OS I/O buffering, C++, and who dat data?

Discussion in 'Mac Programming' started by toddburch, May 11, 2007.

  1. toddburch macrumors 6502a

    Dec 4, 2006
    Katy, Texas
    I'm getting into C++. I just wrote a Ruby script that takes over 20 minutes to process a 136MB file. Too slow. And, I have bigger files to process. So, it's off to C++ I go!

    For a test, I wrote a small c++ app that simply reads in the file I need to process and writes it back out. It's coming in off a flash drive, and it output to my hard drive.

    The first time I run it, it takes about 2-3 minutes to run. This is the same 136MB file I used with Ruby. Kinda slow I thought. Running it immediately again, it runs in about 3 seconds. Perfectly acceptable!

    If I unplug the flash drive, and plug it back in, I'm back to the glacially slow process. (OK, 2-3 minutes better than 20...) I'll attribute this to the poor data transfer rate of the flash drive plugging in my keyboard.

    Running hard-drive to same hard-drive is very fast - just a few seconds. Not sure if I'm getting any benefits of operating system I/O buffering or not, but I could reboot and test again, I guess.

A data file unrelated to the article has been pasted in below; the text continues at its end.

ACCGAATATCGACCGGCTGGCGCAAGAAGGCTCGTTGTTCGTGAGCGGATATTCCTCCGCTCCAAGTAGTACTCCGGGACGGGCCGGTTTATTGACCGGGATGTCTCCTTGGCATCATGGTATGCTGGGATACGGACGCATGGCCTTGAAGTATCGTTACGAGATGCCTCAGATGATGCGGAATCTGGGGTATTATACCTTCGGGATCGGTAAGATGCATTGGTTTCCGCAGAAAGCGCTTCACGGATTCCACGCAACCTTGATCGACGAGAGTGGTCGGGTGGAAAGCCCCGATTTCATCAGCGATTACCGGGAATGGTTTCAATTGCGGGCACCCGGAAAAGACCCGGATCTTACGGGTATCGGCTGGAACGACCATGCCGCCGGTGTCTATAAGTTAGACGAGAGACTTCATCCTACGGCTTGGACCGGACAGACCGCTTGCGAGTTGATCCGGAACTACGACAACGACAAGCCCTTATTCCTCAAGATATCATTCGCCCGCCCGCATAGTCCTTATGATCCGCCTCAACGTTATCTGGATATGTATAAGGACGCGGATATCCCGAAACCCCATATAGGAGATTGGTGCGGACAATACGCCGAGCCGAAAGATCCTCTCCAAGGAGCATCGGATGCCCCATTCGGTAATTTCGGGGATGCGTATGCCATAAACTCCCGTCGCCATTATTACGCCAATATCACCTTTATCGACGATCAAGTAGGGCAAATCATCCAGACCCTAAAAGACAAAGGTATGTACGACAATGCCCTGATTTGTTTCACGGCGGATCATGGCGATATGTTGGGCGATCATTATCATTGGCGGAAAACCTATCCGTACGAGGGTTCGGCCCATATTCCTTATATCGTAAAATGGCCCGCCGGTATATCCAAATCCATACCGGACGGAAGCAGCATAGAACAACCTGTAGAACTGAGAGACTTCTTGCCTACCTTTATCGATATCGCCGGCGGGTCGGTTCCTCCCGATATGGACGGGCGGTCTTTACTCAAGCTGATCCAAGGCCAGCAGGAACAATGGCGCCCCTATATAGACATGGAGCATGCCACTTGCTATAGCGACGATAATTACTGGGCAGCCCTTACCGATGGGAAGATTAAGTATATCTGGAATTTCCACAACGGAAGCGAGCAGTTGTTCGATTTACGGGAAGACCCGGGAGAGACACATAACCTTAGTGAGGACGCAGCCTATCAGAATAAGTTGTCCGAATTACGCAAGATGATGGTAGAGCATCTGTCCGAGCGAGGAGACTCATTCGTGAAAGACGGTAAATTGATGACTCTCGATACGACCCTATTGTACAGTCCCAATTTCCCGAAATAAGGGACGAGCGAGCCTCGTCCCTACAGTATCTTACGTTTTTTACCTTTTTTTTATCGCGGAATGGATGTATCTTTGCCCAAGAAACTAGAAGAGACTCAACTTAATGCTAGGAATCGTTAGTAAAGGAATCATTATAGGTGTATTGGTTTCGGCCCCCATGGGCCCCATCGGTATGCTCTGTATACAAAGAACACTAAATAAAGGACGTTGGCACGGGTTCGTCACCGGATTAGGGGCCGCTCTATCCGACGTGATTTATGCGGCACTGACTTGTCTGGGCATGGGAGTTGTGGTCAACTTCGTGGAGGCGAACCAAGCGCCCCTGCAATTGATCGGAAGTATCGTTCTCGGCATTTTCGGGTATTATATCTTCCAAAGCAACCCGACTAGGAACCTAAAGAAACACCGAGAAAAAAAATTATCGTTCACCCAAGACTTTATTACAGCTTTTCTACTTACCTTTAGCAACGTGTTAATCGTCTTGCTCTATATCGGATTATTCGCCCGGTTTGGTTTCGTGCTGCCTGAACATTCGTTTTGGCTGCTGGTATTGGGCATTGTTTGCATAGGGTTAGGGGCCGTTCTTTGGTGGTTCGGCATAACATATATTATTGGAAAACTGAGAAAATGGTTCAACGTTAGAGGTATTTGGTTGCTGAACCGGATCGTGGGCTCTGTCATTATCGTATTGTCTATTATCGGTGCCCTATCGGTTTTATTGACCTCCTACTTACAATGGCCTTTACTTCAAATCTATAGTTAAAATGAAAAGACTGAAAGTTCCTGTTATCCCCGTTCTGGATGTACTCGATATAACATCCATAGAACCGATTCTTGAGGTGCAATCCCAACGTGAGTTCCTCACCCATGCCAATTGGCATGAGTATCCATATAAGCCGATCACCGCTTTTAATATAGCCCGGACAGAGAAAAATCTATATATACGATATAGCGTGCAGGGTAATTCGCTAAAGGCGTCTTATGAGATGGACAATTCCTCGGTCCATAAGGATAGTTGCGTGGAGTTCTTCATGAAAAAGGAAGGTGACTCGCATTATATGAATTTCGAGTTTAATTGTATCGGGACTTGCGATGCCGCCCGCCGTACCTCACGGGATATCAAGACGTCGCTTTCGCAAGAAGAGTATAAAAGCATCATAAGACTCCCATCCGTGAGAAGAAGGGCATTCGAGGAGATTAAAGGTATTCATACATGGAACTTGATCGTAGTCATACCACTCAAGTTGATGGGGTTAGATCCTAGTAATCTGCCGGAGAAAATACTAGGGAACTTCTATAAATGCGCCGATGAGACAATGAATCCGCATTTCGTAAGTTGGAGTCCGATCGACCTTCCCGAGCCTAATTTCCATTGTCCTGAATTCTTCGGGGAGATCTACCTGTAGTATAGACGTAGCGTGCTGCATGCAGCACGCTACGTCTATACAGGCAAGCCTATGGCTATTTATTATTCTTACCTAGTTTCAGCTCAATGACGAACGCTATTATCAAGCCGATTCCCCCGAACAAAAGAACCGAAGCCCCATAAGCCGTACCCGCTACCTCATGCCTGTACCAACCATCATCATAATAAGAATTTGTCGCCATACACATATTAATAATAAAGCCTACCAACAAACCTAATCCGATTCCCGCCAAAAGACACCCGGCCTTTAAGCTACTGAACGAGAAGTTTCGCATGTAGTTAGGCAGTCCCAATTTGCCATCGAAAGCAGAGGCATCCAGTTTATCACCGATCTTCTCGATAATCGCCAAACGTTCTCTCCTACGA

I've only one book on C++ and it doesn't get into multithreading or advanced I/O buffering, so I'll be looking into these topics as well. For this file, and larger ones still to come, I would like a dedicated process reading as fast as it can, and then have a data-conversion process, and then finally a third output process for the new file.

    Reader Process - read as fast as it can, not stopping for anthing except out of memory conditions, and then if that happens, start reusing buffers that have been emptied.

    Converter process - when data exist in a buffer, convert it and place it into a seond buffer for output

    Writer process - when data starts showing up in the output buffer, start writing. Or, wait for larger chunks of data then go to sleep waiting for the next chunk of data.

    One last comment / question.

    In my first tests with this homemade file-copier, I simply output the first 3 records (128 bytes each) of non-displayable binary data to the xcode console.

    I then tweaked my program to write these same 3 records to a second file on my hard drive.

    Changing my program again to read from the file I just created and output to the console, the non-displayable binary data was different. The newly created file appears to have extra data prefixed to the original data. Does anyone have an explanation for this?

    No rocket science here:
    int main (int argc, char * const argv[]) {
    	int i ; 
    	char n[4096*10] ;  // buffer 
    	ofstream out(OFILE, ios::out | ios::binary ) ; 
    	if (!out) { 
    		cout << "Cannot open output file " << OFILE << ".\n" ; 
    		return -1 ; 
    	ifstream in(IFILE, ios::in | ios::binary) ; 
    	if (!in) { 
    		cout << "Cannot open input file " << IFILE << ".\n" ; 
    		return -1 ; 
    	i = 0 ; 
    	while (!in.eof() ) {  
    		in.read( (char *) &n, sizeof n ) ; 
    		i += in.gcount() ; 
    		out.write((char *) &n, in.gcount() ) ; 
    Thanks, Todd
  2. iSee macrumors 68040


    Oct 25, 2004
    I think you want to change the way you are passing n into read and write: